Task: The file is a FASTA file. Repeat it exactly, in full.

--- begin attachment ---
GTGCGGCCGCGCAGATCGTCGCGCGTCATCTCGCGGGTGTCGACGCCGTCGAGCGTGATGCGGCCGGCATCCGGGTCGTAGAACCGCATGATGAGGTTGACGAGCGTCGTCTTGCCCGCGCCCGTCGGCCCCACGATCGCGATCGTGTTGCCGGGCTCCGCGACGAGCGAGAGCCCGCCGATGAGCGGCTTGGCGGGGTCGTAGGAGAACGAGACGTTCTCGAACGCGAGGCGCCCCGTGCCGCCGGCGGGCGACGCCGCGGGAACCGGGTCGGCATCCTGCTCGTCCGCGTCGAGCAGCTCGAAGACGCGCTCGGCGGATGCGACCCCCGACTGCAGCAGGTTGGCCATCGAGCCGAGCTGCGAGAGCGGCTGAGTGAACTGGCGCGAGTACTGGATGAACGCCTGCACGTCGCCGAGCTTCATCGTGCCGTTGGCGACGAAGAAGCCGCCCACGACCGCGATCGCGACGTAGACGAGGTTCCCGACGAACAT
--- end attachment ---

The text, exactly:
GTGCGGCCGCGCAGATCGTCGCGCGTCATCTCGCGGGTGTCGACGCCGTCGAGCGTGATGCGGCCGGCATCCGGGTCGTAGAACCGCATGATGAGGTTGACGAGCGTCGTCTTGCCCGCGCCCGTCGGCCCCACGATCGCGATCGTGTTGCCGGGCTCCGCGACGAGCGAGAGCCCGCCGATGAGCGGCTTGGCGGGGTCGTAGGAGAACGAGACGTTCTCGAACGCGAGGCGCCCCGTGCCGCCGGCGGGCGACGCCGCGGGAACCGGGTCGGCATCCTGCTCGTCCGCGTCGAGCAGCTCGAAGACGCGCTCGGCGGATGCGACCCCCGACTGCAGCAGGTTGGCCATCGAGCCGAGCTGCGAGAGCGGCTGAGTGAACTGGCGCGAGTACTGGATGAACGCCTGCACGTCGCCGAGCTTCATCGTGCCGTTGGCGACGAAGAAGCCGCCCACGACCGCGATCGCGACGTAGACGAGGTTCCCGACGAACAT